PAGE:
Olin’s work as a poet is worth a second look, her two major works being Ã“ptica cerebral, poemas dinámicos (Brainy OpticsDynamic Poems) and Calinement je suis dedans (Tender, I am inside). Her paintings, raw, bursting with color, are worth a second peek as well, Olin revealed as the seeming mother of Big-Eye paintings (someone tell Tim Burton or Margaret and Walter Keane).

Click to Enlarge

As your own eyes wander from her work as a painter (Autorretrato en los jardines de versalles, Self-portrait in the Versailles Gardens) to that of a model (here in a haunting capture by Edward Weston), one is struck by the dance of optics at work in Olin’s work. As if infected by retinally-conveyed viruses borne of the cameras and canvases that captured her unique power, Olin’s own aesthetic destiny moves to the rhythm of this optic beat: eyes themselves grow larger than life in her haunting, uncanny paintings.

Friday, June 26, 2020

Saturday, June 20, 2020

Remembering Ruben Salazar: Chicano Victim of Police Violence

Monday, June 15, 2020


Wow!  just breaking HOSPITABLE IMAGINATIONS podcast—with @eyegiene & @ProfessorLatinx by @chrsgnzlz on TALKING #BrownTV. Direct podcast linkazo:

... then snag yourself a copy via AMZ: ... or Kindle:

Thursday, June 11, 2020

Wednesday, May 27, 2020

Venta Venta! Venga Venga! Talking #BrownTV on Sale Again!

Friday, May 15, 2020

The Perfect Latinx Cultural Studies Book for your Fall 2020 Classes!

TALKING #BrownTV by Frederick Luis Aldama and yours truly!

Now on sale via Bezos's metastasizing site, ...

... and now, via Bookshop ... ...

or via the horse's mouth, our amazing publisher, The Ohio State University Press ...

or, Bezos, again, ack, Kindle:

#mextasy #textmex #browntv

Monday, May 04, 2020

Let Dinner Burn! Then Demand Your Talking #BrownTV

Saturday, April 25, 2020

New Edward James Olmos Interview in the New York Times! April 2020 #mextasy

Saturday, April 18, 2020

Lynda Carter, aka Chicana Wonder Woman, Sighting! #textmex #mextasy #lyndacarter #wonderwoman

Friday, April 17, 2020

Now That You Are Trapped Inside Treat Your Fellow Inmates To Mextasy Swag!

More designs here:

Thursday, April 16, 2020

Professor Roy Whitaker with Professor William Nericcio: A Zoom Lecture on Mexican American Writer Daniel Olivas, Author of San Diego State University Press's THINGS WE DO NOT TALK ABOUT

Roy Whitaker, Bill Nericcio: Things We Do Not Talk About (TWDNTA) When Thinking About Daniel Olivas's TWDNT from Mextasy on Vimeo.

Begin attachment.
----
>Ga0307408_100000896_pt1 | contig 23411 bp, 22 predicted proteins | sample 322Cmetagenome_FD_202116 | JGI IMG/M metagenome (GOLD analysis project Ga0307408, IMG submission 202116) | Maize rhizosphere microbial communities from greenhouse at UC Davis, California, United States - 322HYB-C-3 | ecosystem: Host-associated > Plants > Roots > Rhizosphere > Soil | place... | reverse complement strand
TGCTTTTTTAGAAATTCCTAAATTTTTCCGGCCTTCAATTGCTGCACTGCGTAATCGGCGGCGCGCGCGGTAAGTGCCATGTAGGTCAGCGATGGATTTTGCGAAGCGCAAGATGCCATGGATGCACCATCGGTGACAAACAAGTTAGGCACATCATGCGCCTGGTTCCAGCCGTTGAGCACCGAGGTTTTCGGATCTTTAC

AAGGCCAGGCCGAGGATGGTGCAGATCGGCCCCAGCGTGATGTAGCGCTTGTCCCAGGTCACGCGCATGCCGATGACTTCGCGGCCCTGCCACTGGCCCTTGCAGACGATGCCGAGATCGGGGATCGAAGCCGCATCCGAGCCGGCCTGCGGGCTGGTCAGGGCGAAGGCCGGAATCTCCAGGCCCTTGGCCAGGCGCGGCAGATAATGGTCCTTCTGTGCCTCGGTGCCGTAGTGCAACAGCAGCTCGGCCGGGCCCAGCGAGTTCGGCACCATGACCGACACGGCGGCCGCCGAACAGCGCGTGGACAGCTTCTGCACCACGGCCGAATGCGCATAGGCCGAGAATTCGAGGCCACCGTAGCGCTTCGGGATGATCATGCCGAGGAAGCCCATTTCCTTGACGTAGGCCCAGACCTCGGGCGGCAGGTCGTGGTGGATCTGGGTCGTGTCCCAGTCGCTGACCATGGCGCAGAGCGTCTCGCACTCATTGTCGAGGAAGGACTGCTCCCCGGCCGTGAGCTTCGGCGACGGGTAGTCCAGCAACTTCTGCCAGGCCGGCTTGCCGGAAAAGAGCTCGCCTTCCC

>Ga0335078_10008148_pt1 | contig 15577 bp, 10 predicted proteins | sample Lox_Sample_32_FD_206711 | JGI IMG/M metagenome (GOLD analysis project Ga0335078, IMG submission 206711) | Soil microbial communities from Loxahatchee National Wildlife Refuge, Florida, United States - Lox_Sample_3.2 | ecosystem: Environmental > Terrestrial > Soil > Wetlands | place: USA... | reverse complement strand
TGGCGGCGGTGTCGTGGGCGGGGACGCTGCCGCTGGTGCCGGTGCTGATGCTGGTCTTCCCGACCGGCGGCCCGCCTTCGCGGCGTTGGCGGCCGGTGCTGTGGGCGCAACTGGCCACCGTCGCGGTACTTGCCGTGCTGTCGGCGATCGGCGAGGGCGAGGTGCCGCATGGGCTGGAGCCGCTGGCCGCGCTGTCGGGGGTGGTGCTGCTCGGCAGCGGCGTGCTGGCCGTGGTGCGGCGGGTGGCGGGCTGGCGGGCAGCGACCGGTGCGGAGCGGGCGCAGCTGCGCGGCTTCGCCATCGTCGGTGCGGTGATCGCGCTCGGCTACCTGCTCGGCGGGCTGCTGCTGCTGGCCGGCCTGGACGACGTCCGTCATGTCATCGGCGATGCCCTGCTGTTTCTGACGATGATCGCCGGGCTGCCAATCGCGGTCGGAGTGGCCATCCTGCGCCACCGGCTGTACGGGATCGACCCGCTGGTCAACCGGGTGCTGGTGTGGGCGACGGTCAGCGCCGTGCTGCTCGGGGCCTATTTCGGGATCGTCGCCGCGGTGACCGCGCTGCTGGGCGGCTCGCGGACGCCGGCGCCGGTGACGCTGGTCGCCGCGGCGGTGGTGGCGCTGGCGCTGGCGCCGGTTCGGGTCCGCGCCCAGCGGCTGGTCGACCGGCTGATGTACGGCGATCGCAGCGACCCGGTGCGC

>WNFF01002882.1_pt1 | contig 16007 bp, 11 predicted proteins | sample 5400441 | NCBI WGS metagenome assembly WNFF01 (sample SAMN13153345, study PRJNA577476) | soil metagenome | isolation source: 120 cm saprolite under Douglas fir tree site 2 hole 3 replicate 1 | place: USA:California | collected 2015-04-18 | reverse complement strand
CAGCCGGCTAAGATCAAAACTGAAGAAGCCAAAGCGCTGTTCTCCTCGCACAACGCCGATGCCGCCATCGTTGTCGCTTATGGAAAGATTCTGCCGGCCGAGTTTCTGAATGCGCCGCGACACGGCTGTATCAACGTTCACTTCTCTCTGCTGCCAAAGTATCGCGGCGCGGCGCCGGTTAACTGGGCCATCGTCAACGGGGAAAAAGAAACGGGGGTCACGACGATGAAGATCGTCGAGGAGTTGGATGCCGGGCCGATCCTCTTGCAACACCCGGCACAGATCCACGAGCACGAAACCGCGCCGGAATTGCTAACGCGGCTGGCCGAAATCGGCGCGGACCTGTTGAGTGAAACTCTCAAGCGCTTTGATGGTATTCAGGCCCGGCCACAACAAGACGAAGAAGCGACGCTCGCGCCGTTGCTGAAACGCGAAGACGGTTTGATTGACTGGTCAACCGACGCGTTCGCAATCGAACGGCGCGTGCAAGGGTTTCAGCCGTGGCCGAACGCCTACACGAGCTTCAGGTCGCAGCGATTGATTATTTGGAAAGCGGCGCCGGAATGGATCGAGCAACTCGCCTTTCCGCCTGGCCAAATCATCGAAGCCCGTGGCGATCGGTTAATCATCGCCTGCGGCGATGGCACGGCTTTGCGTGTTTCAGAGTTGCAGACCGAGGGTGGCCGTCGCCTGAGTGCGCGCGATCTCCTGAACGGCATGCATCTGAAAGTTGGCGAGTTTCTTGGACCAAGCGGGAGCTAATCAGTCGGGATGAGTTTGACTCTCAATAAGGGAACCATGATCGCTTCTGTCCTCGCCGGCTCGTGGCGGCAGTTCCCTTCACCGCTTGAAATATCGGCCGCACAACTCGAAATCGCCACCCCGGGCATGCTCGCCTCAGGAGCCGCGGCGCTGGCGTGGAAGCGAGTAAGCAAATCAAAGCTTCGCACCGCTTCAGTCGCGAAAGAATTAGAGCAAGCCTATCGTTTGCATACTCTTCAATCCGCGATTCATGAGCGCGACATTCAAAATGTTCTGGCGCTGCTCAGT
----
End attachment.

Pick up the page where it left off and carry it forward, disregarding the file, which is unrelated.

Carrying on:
"Things We Do Not Talk About When Thinking About Daniel Olivas's THINGS WE DO NOT TALK ABOUT: Latinx Spirituality in the Age of Hate." A public lecture on April 14, 2020 at SDSU with Professors Roy Whitaker and Bill Nericcio. You can consult high resolution versions of the Zoom graphic slides here:

Thursday, April 09, 2020

Saturday, April 04, 2020

Reading Lists for the Pandemic!

Friday, April 03, 2020

Thursday, March 26, 2020

Tuesday, March 17, 2020

Of Mexicans, Mota (Marijuana), Witchcraft, the Dark Arts and More! Cavalcade Magazine, 1951 #nomextasy #textmex

Self-imprisoned with my family, doing my small part to slow the spread of our global pandemic friend, the Coronavirus, I chanced upon yet another example of another virus, familiar to readers of the Tex[t]-Mex Galleryblog! Stereotypicus Mexicanus-19!

In this case, the year is 1951, the nation/continent? Australia (of all places). The genocide of their autochthonous aborigines not enough to quench their thirsts, Australians and Australian pulp fiction readers turned to Cavalcade Magazine for lurid sustenance:
"[Cavalcade was a] Australian men's magazine that began in the early 1940s during WWII. The book started out with some fairly serious subject matter as much of the features had to to do with the war. The early cartoons and gags were also benign at first. As time went on the magazine became more risque both in cartoons and in the lurid/sensational text stories. Some issues featured the well done comic stories with art by Phil Belbin. By the end of the book's run it was more akin to Playboy."

The confluence of stereotypes here in this "Marihuana Madness" piece is noteworthy--druggy shiftless Mexicans, voodooed out Cubans, etc.   The mind reels! 

As with most pictures on the Tex[t]-Mex Galleryblog, click them to make them mas grande!

Of course in magazines of this species, it's not enough to malign swarthy folks--you also have to throw in some "cheesecake."

Get your hands on one of my books ...